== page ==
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This new report shows that out-of-stock rates for online purchases of consumer products in the U.S. are nearly twice as high as in-store availability. Potential lost sales could reach $17 billion a year globally because products are not available online when consumers want to buy them.
The report looks at online availability of baby care, fabric care, hair care, oral care, skin care, and shave care products at retailers in China, France, Germany, Japan, United Kingdom and the United States. This is one of the first studies on online availability after previous reports over the past decade studying on-shelf availability and its effects on consumer purchasing patterns. The findings should encourage retailers and brands to collaborate and enhance online availability in the fast-growing area of online retail.
Key findings of the online availability report include:
The number of items that are available online (OLA) is 80 percent worldwide and 85 percent in the U.S. The 15 percent out-of-stock rate online in the U.S. is nearly double the out-of-stock rate of 8.3 percent for physical stores.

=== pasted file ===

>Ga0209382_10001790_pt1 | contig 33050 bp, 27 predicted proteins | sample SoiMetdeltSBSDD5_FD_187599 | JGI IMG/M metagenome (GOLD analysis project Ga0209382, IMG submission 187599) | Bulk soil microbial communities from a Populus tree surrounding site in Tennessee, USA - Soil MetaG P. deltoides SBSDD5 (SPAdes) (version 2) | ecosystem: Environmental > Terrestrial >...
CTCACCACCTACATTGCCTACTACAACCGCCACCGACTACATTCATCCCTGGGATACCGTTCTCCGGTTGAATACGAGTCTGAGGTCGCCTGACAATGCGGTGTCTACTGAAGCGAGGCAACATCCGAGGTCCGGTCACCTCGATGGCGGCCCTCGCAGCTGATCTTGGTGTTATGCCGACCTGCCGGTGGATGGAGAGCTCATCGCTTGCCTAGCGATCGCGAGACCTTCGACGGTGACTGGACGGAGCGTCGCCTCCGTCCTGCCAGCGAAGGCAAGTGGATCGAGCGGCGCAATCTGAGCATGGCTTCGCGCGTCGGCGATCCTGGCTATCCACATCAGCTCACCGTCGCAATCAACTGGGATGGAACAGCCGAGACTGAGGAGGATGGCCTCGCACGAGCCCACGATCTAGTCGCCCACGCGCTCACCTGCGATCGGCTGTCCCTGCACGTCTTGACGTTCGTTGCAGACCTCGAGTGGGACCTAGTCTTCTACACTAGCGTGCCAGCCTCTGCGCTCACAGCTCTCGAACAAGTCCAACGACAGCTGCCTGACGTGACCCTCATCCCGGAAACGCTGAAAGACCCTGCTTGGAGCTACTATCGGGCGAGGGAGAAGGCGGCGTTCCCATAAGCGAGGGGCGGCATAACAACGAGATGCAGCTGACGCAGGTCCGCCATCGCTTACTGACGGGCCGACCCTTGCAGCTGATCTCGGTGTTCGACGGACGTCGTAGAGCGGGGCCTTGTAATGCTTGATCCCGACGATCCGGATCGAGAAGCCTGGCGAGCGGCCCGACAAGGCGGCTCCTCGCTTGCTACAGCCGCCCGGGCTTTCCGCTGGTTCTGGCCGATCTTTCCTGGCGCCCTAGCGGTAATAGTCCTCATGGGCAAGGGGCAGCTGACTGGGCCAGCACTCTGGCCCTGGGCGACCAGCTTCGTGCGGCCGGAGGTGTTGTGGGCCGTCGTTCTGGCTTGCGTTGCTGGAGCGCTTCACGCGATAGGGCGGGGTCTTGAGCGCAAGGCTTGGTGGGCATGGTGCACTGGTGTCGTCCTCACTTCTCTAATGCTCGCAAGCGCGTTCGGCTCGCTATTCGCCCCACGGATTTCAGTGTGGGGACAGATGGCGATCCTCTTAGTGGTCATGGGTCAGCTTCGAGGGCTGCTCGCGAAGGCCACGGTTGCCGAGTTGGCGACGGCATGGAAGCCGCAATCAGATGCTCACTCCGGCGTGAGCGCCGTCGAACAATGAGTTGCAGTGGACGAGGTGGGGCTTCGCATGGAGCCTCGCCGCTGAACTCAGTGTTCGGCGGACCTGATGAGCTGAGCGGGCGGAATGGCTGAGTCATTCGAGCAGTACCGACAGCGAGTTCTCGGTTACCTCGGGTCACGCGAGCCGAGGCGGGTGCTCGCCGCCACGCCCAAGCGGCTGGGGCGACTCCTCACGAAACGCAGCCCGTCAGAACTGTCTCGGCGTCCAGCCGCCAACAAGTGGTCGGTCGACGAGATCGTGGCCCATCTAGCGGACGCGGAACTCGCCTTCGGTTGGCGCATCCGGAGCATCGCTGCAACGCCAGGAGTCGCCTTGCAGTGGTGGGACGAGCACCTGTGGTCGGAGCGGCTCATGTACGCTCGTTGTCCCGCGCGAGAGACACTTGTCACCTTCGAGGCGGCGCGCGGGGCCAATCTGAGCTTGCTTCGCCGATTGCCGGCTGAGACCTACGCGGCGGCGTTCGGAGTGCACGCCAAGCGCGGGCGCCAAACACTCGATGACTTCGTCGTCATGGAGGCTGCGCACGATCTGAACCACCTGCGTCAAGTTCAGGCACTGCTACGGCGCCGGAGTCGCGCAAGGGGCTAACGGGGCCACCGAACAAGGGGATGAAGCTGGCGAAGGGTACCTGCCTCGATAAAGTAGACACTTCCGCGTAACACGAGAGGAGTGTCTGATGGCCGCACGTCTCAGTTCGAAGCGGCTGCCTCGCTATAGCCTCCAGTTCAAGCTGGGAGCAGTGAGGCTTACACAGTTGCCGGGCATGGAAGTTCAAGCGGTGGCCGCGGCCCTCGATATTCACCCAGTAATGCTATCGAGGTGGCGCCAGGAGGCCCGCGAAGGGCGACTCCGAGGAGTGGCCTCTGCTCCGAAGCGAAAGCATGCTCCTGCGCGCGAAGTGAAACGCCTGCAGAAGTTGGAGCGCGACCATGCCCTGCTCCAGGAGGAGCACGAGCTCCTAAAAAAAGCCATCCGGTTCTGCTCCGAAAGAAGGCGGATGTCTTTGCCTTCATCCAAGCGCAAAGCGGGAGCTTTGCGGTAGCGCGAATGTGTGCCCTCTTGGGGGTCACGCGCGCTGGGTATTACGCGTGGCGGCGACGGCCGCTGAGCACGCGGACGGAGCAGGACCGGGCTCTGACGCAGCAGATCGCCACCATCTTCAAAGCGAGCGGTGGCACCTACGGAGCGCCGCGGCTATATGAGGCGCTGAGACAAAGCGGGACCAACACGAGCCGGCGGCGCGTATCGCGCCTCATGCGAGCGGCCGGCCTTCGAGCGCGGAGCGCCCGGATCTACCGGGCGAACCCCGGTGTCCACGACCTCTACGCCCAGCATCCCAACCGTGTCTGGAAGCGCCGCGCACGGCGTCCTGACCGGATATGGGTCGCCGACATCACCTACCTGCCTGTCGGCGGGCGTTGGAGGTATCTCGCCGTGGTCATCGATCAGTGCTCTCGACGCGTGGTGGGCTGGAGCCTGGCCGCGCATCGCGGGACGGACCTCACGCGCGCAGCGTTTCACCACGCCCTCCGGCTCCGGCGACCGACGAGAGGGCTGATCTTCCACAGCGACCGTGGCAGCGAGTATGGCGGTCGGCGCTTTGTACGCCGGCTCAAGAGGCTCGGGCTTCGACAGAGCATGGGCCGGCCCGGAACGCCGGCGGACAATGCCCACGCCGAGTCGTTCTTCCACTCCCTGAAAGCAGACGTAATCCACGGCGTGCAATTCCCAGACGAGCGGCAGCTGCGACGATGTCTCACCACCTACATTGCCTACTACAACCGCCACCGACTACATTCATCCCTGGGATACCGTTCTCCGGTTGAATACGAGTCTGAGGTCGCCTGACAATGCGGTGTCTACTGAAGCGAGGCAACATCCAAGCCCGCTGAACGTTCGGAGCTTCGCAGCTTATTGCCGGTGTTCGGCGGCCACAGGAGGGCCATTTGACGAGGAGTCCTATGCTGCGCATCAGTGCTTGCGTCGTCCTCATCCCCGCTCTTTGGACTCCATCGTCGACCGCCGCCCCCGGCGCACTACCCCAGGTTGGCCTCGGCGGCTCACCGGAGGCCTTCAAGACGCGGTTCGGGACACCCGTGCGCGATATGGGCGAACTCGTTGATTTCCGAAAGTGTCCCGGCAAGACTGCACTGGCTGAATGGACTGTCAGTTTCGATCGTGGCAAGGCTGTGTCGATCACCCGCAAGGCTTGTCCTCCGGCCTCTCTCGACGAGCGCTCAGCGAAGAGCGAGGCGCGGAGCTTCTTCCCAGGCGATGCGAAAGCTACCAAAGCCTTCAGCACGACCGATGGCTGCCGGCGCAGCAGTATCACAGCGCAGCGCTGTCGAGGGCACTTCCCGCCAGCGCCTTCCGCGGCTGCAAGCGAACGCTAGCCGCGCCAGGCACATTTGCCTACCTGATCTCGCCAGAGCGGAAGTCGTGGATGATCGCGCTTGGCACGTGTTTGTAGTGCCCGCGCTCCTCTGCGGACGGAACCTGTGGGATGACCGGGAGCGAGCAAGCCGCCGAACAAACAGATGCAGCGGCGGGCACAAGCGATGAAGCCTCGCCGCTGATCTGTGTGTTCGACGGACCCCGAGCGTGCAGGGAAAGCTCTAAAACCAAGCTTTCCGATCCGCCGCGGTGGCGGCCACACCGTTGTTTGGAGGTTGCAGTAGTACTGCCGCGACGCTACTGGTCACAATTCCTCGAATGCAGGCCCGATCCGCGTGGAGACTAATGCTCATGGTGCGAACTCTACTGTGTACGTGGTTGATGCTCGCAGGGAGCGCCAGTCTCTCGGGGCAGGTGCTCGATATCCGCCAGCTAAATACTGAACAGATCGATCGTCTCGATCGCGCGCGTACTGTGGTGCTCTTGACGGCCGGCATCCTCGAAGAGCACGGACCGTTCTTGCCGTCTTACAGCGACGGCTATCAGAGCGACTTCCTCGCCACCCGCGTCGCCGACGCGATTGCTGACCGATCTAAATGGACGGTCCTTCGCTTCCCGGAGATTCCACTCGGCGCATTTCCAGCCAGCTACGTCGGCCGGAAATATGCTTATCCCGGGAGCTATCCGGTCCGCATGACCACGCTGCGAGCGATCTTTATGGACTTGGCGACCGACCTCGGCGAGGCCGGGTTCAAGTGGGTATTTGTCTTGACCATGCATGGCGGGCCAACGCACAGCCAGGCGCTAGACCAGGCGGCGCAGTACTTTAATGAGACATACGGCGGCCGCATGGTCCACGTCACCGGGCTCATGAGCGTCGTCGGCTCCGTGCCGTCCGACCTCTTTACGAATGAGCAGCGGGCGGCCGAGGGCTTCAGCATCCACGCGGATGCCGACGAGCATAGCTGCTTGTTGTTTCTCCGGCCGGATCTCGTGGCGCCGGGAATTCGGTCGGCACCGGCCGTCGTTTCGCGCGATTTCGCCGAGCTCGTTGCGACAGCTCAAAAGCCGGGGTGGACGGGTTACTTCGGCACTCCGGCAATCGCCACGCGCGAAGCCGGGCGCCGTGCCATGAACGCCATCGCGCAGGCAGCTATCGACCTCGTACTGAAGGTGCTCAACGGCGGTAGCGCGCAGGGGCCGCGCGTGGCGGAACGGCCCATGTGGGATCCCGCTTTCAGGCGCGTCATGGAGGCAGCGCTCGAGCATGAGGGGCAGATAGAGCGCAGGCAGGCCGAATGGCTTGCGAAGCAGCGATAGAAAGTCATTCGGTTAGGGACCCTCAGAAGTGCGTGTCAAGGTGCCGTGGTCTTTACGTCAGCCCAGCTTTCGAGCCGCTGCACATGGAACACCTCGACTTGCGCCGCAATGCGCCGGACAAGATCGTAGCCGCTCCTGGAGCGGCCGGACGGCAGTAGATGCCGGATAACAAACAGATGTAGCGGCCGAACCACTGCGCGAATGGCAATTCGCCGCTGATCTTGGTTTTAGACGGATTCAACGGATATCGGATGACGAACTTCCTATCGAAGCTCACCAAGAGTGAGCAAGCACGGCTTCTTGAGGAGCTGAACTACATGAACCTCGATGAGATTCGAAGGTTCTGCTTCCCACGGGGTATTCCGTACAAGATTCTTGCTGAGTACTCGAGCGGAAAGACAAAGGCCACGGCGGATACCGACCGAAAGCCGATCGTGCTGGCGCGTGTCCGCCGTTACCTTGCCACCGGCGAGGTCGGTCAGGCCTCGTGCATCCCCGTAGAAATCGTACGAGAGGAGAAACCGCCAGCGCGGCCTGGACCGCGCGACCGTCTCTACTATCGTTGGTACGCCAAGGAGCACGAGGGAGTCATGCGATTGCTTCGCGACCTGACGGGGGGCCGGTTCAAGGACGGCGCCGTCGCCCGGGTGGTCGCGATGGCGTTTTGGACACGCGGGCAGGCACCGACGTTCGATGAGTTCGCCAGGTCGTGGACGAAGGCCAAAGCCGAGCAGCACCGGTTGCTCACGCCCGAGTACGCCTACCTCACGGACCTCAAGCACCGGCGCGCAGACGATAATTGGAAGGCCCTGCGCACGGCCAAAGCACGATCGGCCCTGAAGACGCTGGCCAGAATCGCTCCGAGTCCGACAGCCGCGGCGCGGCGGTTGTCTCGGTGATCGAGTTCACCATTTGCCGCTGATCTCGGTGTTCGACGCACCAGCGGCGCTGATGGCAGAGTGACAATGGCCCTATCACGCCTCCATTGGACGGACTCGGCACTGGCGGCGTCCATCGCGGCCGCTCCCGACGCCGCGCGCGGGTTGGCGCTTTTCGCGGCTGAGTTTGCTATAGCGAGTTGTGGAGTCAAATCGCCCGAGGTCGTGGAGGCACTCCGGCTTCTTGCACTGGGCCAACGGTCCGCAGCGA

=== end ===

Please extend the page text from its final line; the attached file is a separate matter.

Consumer reaction to out-of-stocks are quite different in the online sales compared to stores. U.S. consumers are more likely to remain on the E-commerce site and switch a brand or substitute an item within the brand, which the researchers dubbed the Amazon effect.. However, if a physical store is out of a product, the consumers are more likely to switch to another store to find the product.
Worldwide, brands and retailers both suffer the adverse consequences equally when consumers do not find products available online. The report found that worldwide, 31 percent of the total loss is to retailers and 33 percent is to brands. In the U.S., retailers on average suffer 25 percent of the adverse consequences compared to 35 percent for brands when products are not available online.
The results of this first global study show that online availability (OLA) present substantial challenges to retailers and their suppliers of fast-moving consumer goods. The study finds what the authors say is a surprisingly large extent of products not available online as measured on online retail websites. In addition, the problem is exacerbated when retailers make a product digitally inaccessible by suppressing the online product page for technical or commercial reasons.
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